Welcome to clip! This page will guide you through creating a simple first plot and then give you pointers to more in-depth documentation. If you don't have clip installed on your machine yet, please take a look at the Installation page first.
In essence, clip is a data plotting program; it reads an input text file containing a list of drawing instructions outputs an image, either in a vector graphics format such as SVG, or as a bitmap.
A clip input file consists of a list of drawing commands. Most drawing commands produce high-level graphical elements such as charts, lines or text boxes. Each command has a number of arguments that control its contents and appearance.
However, instead of loosing too many words, here is a minimal example file that you can save to your machine and run to get you started:
Step 1: First lines
The text box below contains a simple clip script. Paste the contents to a file
(plot/draw-lines data-x (100 200 300 400 500 600 700 800 900) data-y (1.2 1.8 1.3 1.6 1.5 1.3 1.8 1.9 2.0) limit-y (0 3) limit-x (0 1000) marker-shape (pentagon) marker-size 8pt)
In the script, we call a single command called
plot/draw-lines with a number
of arguments such as
limit-y. The exact meaning of each of the
arguments doesn't matter for now. The specifics of each argument are documented
on the reference page of the command and you can
probably guess what most of them do anyway.
What's important for now is that the syntax from above represents a call to a
plot/draw-lines with a number of keyword arguments.
Coming from other languages, it's probably a bit surprising to see a forward slash
as part of the command name, but this is allowed in clip. Since, at this point,
all commands in clip live in the same global namespace, the forward slash is
used to group them into modules. In other words, the
plot/draw-lines is the
draw-lines command from the
But back to our example. The
plot/draw-lines command that we're calling takes
the input data table, transforms it for display and then plots the data as a line.
To see what that looks like, save the content from above to a file called
example_chart.clp and run it through clip using the following command:
$ clip --in example_chart.clp --out example_chart.svg
After running the example, you should have an output file similar to the one below:
Step 2: Adding axes
To make this into a proper plot, we have to add some axes. For that, we extend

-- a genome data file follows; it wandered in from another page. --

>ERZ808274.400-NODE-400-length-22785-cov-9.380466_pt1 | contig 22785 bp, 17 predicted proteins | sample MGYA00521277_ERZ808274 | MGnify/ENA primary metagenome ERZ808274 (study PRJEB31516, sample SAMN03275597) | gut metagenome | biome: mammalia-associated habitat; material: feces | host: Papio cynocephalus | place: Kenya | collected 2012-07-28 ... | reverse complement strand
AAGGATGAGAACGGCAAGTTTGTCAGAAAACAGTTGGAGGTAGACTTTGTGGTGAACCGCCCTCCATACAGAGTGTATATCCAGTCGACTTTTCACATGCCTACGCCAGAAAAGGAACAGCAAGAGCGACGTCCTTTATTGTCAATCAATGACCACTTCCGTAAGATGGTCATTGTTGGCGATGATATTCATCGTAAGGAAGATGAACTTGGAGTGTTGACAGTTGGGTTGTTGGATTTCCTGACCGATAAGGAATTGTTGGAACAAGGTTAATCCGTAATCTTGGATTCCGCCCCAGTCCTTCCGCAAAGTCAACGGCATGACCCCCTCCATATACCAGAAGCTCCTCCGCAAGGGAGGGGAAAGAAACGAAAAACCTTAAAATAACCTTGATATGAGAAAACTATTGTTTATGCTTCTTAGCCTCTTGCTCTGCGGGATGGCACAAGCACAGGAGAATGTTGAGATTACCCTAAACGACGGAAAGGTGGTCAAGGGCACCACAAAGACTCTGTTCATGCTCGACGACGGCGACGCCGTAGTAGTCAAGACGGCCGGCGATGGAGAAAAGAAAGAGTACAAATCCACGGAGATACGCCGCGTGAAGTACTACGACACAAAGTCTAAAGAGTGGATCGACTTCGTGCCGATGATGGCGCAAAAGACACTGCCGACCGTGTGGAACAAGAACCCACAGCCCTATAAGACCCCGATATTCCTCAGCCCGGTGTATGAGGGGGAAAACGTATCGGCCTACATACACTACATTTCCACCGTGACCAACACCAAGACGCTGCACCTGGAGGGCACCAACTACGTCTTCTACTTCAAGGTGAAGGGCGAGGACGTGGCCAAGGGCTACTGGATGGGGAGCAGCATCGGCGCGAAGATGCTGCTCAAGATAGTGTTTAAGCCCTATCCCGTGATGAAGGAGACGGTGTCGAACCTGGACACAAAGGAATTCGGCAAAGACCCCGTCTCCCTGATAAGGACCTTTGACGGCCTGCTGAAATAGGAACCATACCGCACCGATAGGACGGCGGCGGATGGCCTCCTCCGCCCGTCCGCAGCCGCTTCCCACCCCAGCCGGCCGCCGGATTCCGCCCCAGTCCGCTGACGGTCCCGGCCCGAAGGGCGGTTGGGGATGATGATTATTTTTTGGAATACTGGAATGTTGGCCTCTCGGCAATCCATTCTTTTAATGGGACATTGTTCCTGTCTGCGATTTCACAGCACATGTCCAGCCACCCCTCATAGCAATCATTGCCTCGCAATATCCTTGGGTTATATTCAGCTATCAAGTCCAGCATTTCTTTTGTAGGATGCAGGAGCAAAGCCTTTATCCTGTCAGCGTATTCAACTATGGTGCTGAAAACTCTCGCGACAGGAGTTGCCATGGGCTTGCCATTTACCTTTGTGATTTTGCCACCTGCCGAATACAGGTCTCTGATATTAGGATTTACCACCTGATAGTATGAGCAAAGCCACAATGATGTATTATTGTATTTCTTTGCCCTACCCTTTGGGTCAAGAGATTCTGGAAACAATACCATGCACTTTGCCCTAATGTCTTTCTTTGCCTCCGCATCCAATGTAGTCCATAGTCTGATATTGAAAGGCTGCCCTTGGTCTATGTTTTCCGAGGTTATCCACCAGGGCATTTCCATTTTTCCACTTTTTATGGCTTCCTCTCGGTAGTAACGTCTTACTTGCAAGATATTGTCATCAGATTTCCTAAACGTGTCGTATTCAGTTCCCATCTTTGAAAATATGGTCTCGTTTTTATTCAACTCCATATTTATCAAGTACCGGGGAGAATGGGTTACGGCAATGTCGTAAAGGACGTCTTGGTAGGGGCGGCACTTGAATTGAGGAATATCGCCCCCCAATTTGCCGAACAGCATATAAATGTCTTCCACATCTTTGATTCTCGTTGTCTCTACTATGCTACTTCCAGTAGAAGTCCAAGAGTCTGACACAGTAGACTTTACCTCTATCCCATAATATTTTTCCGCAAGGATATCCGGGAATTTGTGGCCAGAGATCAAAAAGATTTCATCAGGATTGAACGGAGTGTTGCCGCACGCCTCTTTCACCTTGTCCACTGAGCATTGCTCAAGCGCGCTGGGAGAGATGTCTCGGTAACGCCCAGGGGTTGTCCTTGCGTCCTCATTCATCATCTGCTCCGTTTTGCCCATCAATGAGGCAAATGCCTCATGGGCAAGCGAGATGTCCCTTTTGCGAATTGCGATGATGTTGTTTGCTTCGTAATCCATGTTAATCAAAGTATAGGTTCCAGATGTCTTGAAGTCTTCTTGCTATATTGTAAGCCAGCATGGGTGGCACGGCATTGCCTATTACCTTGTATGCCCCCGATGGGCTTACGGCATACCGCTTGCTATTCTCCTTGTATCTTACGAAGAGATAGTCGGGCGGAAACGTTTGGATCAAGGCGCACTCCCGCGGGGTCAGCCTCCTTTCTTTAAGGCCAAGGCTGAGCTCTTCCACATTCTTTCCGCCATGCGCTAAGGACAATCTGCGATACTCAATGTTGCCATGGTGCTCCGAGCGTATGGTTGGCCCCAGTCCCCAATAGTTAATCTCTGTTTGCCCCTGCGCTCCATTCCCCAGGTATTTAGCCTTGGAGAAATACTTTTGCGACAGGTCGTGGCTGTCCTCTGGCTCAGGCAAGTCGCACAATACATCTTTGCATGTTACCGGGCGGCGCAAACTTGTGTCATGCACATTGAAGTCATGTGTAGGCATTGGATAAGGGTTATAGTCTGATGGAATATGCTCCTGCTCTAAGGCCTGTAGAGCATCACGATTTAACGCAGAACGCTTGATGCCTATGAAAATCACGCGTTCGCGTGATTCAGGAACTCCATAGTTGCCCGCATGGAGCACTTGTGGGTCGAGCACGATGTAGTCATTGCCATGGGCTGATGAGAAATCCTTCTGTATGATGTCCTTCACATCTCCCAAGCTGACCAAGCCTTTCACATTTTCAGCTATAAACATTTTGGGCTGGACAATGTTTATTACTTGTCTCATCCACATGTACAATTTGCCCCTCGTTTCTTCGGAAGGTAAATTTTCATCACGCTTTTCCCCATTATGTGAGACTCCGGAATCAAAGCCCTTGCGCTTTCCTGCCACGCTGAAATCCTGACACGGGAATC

the script to invoke a second command called
plot/add-axes. Add this to the
(plot/add-axes limit-y (0 3) limit-x (0 1000) label-format-x (scientific) label-placement-x (linear-interval 100 100 900))
After re-running clip on the updated script, the output should now look much more like the kind of chart we all know and love:
When adding the
plot/add-axes command to the script, make sure to add it
before the existing,
plot/draw-lines command; the order of commands in clip
is significant! The main reason for this is that drawing in clip is performed
using the "painters algorithm", i.e. later commands draw over the output of
earlier commands, so changing the order of commands will generally give a different
However, in this case there is a second reason why command order matters. Commands in clip are allowed to have two types of side effects. The one obvious side effect is that commands are allowed to modify the implicit current "image" by adding graphical elements to it.
The other permissible side effect is that commands may modify the so called
"transform stack". The
plot/add-axes command in particular modifies the transform
stack so that further painting takes place within the rectangular region described
by the axes. In other words, it makes it so that lines and other shapes drawn
add-axis command will be drawn within the axes.
To learn more about the transform stack and how to modify it manually, please refer to the Layout page.
Step 3: Adding the legend
To close things out on this example, we're going to add an explanatory legend to
our chart. To do so, we will use the
figure/draw-legend command. Simply add the
snippet from below to the end of the script:
(figure/draw-legend position (bottom left) item (label "Example Data" marker-shape (pentagon)))
Also, let's get rid of the duplicate
limit-y arguments. To prevent
us from typing common arguments over and over, clip allows us to declare default
arguments using the
default statement. A default argument will be passed to
any command that accepts it.
This leaves us with this final script:
(default limit-y (0 3)) (default limit-x (0 1000)) (plot/add-axes label-format-x (scientific) label-placement-x (linear-interval 100 100 900)) (plot/draw-lines data-x (100 200 300 400 500 600 700 800 900) data-y (1.2 1.8 1.3 1.6 1.5 1.3 1.8 1.9 2.0) marker-shape (pentagon) marker-size 8pt) (figure/draw-legend position (bottom left) item (label "Example Data" marker-shape
Running the above file through clip again should now yield the following final result:
In the interest of keeping this Getting Started page short and easy to digest, this is it for now. You have seen how to create a simple plot using clip -- the rest is just adding more elements to your file and fine-tuning the appearance of individual elements using the arguments described in the documentation of each individual command.
For more information, please take a look at the remaining documentation chapters, in particular at the Examples page and the documentation pages for the individual commands.